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April 25, 2016

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Xi calls for new chapter in space

PRESIDENT Xi Jinping yesterday called on the country’s scientists and engineers to usher in a new chapter in aerospace development.

In an instruction issued on the first China Space Day, Xi urged them to “seize the strategic opportunity and keep innovating to make a greater contribution to the country’s overall growth and the welfare of mankind.”

He saluted all those who had contributed to China’s aerospace development over the past six decades. “Becoming an aerospace power has always been a dream we’ve been striving for,” Xi said.

China Space Day commemorates the launch of its first satellite on April 24, 1970.

“In establishing China Space Day, we are commemorating history, passing on the spirit, and galvanizing popular enthusiasm for science, exploration of the unknown and innovation, particularly among young people,” Xi said.

In a separate instruction, Premier Li Keqiang also called for advancement of space science and technology and their practical applications, also saying that he wants aerospace agencies to foster more innovative talent.

How to retrieve and reuse manned spacecraft in future missions is one of the technological advances being studied by China, the chief engineer of the nation’s manned space program said yesterday. “It’s our next goal to reuse manned spacecraft. We want to make our space exploration cost-effective,” Zhou Jianping said.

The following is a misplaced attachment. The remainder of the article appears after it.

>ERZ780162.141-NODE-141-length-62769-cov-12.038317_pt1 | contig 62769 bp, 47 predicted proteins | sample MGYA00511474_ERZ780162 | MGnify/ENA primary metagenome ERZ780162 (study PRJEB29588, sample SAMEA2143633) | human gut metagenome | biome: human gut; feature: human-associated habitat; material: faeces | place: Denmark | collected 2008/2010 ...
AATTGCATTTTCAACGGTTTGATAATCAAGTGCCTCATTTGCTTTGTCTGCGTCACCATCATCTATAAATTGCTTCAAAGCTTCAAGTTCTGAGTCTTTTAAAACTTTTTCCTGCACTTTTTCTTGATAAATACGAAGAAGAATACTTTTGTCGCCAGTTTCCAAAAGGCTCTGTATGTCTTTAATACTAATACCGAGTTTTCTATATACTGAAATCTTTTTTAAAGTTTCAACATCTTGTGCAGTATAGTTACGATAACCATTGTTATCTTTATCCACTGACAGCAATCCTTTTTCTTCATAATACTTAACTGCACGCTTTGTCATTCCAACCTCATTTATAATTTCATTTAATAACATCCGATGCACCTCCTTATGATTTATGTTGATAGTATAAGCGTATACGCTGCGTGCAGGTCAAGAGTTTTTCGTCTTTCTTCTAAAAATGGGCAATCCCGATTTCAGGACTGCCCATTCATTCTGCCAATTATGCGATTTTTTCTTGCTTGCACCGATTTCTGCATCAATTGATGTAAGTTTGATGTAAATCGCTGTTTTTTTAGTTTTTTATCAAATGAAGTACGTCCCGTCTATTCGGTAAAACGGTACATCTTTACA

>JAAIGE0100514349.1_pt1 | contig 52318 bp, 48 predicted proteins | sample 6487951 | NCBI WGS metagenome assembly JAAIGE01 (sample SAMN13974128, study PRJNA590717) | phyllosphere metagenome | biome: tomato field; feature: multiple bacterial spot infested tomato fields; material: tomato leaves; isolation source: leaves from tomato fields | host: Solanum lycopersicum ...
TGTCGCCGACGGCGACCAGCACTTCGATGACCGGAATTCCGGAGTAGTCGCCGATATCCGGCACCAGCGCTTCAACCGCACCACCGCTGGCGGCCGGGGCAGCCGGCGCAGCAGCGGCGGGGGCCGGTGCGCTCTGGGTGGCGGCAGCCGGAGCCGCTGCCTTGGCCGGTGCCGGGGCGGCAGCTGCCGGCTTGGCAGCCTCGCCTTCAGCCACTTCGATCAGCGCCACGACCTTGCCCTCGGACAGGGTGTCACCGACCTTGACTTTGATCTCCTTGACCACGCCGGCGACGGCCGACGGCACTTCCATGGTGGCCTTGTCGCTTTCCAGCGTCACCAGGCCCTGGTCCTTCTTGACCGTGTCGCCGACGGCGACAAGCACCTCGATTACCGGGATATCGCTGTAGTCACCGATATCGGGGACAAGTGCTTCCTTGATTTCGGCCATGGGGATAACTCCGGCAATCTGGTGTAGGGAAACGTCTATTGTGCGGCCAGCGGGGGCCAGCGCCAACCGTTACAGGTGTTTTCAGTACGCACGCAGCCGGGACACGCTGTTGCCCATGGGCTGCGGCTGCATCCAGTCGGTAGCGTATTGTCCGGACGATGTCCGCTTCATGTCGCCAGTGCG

The United States developed partially reusable manned spacecraft capable of reaching low Earth orbit. But they were retired in 2011 due to high costs and the risks involved. An accident in 2003 killed seven astronauts.

Zhou did not go into details of the project, but stressed his team’s focus on saving costs, giving an example from the Tiangong space lab series.

Tiangong-1 was due to be followed by Tiangong-2 and Tiangong-3, but scientists managed to incorporate all tasks planned for the lab’s third generation into Tiangong-2, he said. There has been no need to develop Tiangong-3.

Meanwhile, senior figures in China’s space program said the nation was open to cooperation with all nations, including the US.

“China will not rule out cooperating with any country, and that includes the United States,” said Yang Liwei, China’s first astronaut.

Payload has been reserved in China’s space station, due to enter service around 2022, for international projects and foreign astronauts, Yang said.

On request, China will train astronauts for other countries, and jointly train astronauts with the European space station, he said.

“The future of space exploration lies in international cooperation. It’s true for us, and for the United States too,” he said.

Zhou added: “It is well understood that the United States is a global leader in space technology. But China is no less ambitious in contributing to human development. Cooperation between major space players will be conducive to the development of all mankind.”

In 2011, citing security reasons, the US Congress passed a law to prohibit NASA from hosting Chinese visitors at its facilities and working with researchers affiliated to any Chinese government entity or enterprise. The ban remains in effect.

The US-dominated International Space Station, which blocks China, is scheduled to end its service in 2024.

At that point, China’s space station could be the only operational one in outer space, at least for a while.

Commenting on Sino-US space relations earlier this week, Xu Dazhe, head of China’s National Space Administration, cited Hollywood sci-fi blockbuster “The Martian,” in which a US astronaut is stranded on Mars but is eventually brought back to Earth by NASA, with help from China.

Xu noted that China and the United States established a special dialogue mechanism last year and talks would continue this year.

For chief engineer Zhou, the movie simply reflects what most people want. “Many American astronauts and scientists that I have met said they would like to work with us, if given the freedom of choice.”


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